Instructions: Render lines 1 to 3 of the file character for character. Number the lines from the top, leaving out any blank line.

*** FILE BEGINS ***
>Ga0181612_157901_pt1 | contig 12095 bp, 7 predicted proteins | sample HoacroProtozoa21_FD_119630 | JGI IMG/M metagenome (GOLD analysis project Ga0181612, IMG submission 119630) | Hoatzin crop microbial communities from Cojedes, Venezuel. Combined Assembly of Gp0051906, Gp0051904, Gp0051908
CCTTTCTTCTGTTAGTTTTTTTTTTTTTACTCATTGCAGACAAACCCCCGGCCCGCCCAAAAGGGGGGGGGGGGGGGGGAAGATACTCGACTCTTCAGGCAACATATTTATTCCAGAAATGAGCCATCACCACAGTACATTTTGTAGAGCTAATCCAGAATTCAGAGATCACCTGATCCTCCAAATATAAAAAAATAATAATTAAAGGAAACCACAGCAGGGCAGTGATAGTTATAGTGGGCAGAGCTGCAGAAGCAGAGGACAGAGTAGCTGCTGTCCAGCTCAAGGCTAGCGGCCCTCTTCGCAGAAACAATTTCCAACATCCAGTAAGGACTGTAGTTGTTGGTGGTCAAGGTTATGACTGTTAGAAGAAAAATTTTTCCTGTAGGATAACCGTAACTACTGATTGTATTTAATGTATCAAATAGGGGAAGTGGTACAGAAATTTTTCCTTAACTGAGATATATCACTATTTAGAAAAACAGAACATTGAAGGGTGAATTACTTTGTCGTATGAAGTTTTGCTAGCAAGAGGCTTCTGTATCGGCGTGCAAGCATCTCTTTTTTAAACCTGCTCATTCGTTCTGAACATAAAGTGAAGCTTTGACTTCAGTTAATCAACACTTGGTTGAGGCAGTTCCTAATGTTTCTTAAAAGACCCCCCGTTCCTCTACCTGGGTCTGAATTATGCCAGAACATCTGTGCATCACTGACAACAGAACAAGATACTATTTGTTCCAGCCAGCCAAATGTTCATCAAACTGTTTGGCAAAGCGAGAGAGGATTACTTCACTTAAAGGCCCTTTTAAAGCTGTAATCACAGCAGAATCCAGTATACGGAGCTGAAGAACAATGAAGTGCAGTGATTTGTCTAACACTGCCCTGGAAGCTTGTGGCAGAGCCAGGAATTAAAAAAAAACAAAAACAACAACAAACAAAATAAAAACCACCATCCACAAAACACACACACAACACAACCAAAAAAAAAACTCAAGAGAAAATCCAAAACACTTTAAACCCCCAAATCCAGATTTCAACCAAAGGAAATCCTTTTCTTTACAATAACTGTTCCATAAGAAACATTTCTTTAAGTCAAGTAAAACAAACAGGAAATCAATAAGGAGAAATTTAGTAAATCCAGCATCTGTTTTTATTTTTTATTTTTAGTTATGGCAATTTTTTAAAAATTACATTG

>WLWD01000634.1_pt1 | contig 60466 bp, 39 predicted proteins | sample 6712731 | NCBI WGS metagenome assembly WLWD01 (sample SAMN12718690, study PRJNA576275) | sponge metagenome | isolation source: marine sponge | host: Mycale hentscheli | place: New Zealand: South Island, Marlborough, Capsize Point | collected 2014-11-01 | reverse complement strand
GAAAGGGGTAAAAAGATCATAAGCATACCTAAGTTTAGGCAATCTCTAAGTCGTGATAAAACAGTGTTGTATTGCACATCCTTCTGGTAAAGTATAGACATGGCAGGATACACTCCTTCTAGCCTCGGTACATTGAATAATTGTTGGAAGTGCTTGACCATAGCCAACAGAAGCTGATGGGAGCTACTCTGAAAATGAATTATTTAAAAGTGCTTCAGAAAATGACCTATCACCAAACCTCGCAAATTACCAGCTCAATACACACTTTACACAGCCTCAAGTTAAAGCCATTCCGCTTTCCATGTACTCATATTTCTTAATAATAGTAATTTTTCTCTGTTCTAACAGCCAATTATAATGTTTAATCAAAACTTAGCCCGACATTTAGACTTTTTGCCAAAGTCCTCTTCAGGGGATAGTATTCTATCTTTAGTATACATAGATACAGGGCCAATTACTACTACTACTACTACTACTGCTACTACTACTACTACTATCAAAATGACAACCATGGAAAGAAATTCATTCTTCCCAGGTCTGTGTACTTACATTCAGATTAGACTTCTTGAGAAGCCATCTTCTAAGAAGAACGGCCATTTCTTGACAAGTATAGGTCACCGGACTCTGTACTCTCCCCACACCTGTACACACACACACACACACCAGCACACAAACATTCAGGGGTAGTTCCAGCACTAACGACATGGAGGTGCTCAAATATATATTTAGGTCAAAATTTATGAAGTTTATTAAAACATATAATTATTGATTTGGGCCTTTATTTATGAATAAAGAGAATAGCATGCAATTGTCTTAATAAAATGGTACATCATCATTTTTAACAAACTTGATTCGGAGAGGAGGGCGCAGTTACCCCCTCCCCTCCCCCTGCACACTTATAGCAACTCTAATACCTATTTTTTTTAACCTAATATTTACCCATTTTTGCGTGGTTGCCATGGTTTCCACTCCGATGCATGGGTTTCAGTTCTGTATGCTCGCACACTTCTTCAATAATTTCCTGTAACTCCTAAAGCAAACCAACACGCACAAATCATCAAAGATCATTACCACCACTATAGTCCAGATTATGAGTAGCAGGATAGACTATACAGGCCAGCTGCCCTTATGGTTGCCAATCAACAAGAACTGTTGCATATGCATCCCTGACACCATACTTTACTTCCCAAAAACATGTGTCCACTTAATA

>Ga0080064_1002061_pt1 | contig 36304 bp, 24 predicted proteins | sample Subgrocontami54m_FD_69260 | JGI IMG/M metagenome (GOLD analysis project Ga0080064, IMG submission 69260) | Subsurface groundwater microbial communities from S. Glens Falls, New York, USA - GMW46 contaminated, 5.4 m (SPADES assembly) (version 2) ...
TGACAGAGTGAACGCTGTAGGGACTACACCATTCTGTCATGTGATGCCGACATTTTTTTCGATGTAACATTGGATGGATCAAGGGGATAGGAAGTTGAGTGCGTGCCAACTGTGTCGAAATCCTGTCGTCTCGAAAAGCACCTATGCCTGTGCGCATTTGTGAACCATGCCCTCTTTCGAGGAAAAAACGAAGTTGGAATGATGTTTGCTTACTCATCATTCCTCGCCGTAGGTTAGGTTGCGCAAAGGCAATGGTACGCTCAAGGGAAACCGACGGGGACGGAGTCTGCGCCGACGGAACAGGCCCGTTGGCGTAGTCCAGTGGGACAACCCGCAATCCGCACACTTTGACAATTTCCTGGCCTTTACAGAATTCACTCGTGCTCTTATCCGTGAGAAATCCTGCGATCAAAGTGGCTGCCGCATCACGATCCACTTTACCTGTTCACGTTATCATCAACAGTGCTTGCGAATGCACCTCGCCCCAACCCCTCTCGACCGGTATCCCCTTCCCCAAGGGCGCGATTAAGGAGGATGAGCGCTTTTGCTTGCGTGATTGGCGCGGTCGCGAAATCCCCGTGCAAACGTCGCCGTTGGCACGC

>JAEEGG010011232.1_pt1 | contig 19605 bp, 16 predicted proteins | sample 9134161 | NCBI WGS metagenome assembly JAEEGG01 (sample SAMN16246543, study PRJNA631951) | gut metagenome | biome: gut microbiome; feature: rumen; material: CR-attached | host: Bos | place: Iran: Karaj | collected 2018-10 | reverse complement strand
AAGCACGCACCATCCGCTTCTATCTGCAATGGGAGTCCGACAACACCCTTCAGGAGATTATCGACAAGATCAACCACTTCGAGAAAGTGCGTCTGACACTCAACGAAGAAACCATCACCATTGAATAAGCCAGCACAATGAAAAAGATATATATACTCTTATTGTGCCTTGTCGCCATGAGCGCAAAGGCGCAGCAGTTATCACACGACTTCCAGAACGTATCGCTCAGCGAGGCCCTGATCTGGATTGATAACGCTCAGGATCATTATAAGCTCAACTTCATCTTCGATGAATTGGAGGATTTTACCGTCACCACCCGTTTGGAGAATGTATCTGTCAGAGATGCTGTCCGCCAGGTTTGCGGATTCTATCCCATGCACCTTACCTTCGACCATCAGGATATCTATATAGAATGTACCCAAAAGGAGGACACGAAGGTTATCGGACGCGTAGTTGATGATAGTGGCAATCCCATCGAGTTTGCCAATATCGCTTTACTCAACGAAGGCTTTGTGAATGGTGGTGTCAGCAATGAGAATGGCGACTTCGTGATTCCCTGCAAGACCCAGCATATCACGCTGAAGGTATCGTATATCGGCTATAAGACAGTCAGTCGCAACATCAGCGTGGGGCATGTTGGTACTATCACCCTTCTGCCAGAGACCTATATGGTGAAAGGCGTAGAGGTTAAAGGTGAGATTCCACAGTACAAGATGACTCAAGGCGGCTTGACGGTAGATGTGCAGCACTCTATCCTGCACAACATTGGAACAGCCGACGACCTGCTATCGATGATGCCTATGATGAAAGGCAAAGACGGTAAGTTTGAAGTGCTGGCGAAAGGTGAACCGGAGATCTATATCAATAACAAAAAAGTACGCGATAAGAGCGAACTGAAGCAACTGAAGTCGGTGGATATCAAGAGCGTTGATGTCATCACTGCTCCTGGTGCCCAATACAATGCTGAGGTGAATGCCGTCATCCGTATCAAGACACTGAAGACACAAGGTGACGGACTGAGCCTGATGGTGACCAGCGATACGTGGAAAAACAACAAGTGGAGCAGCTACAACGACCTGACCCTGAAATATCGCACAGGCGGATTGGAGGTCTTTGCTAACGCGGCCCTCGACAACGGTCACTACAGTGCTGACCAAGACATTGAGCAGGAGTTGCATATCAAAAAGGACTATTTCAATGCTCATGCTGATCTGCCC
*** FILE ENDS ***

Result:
>Ga0181612_157901_pt1 | contig 12095 bp, 7 predicted proteins | sample HoacroProtozoa21_FD_119630 | JGI IMG/M metagenome (GOLD analysis project Ga0181612, IMG submission 119630) | Hoatzin crop microbial communities from Cojedes, Venezuel. Combined Assembly of Gp0051906, Gp0051904, Gp0051908
CCTTTCTTCTGTTAGTTTTTTTTTTTTTACTCATTGCAGACAAACCCCCGGCCCGCCCAAAAGGGGGGGGGGGGGGGGGAAGATACTCGACTCTTCAGGCAACATATTTATTCCAGAAATGAGCCATCACCACAGTACATTTTGTAGAGCTAATCCAGAATTCAGAGATCACCTGATCCTCCAAATATAAAAAAATAATAATTAAAGGAAACCACAGCAGGGCAGTGATAGTTATAGTGGGCAGAGCTGCAGAAGCAGAGGACAGAGTAGCTGCTGTCCAGCTCAAGGCTAGCGGCCCTCTTCGCAGAAACAATTTCCAACATCCAGTAAGGACTGTAGTTGTTGGTGGTCAAGGTTATGACTGTTAGAAGAAAAATTTTTCCTGTAGGATAACCGTAACTACTGATTGTATTTAATGTATCAAATAGGGGAAGTGGTACAGAAATTTTTCCTTAACTGAGATATATCACTATTTAGAAAAACAGAACATTGAAGGGTGAATTACTTTGTCGTATGAAGTTTTGCTAGCAAGAGGCTTCTGTATCGGCGTGCAAGCATCTCTTTTTTAAACCTGCTCATTCGTTCTGAACATAAAGTGAAGCTTTGACTTCAGTTAATCAACACTTGGTTGAGGCAGTTCCTAATGTTTCTTAAAAGACCCCCCGTTCCTCTACCTGGGTCTGAATTATGCCAGAACATCTGTGCATCACTGACAACAGAACAAGATACTATTTGTTCCAGCCAGCCAAATGTTCATCAAACTGTTTGGCAAAGCGAGAGAGGATTACTTCACTTAAAGGCCCTTTTAAAGCTGTAATCACAGCAGAATCCAGTATACGGAGCTGAAGAACAATGAAGTGCAGTGATTTGTCTAACACTGCCCTGGAAGCTTGTGGCAGAGCCAGGAATTAAAAAAAAACAAAAACAACAACAAACAAAATAAAAACCACCATCCACAAAACACACACACAACACAACCAAAAAAAAAACTCAAGAGAAAATCCAAAACACTTTAAACCCCCAAATCCAGATTTCAACCAAAGGAAATCCTTTTCTTTACAATAACTGTTCCATAAGAAACATTTCTTTAAGTCAAGTAAAACAAACAGGAAATCAATAAGGAGAAATTTAGTAAATCCAGCATCTGTTTTTATTTTTTATTTTTAGTTATGGCAATTTTTTAAAAATTACATTG

>WLWD01000634.1_pt1 | contig 60466 bp, 39 predicted proteins | sample 6712731 | NCBI WGS metagenome assembly WLWD01 (sample SAMN12718690, study PRJNA576275) | sponge metagenome | isolation source: marine sponge | host: Mycale hentscheli | place: New Zealand: South Island, Marlborough, Capsize Point | collected 2014-11-01 | reverse complement strand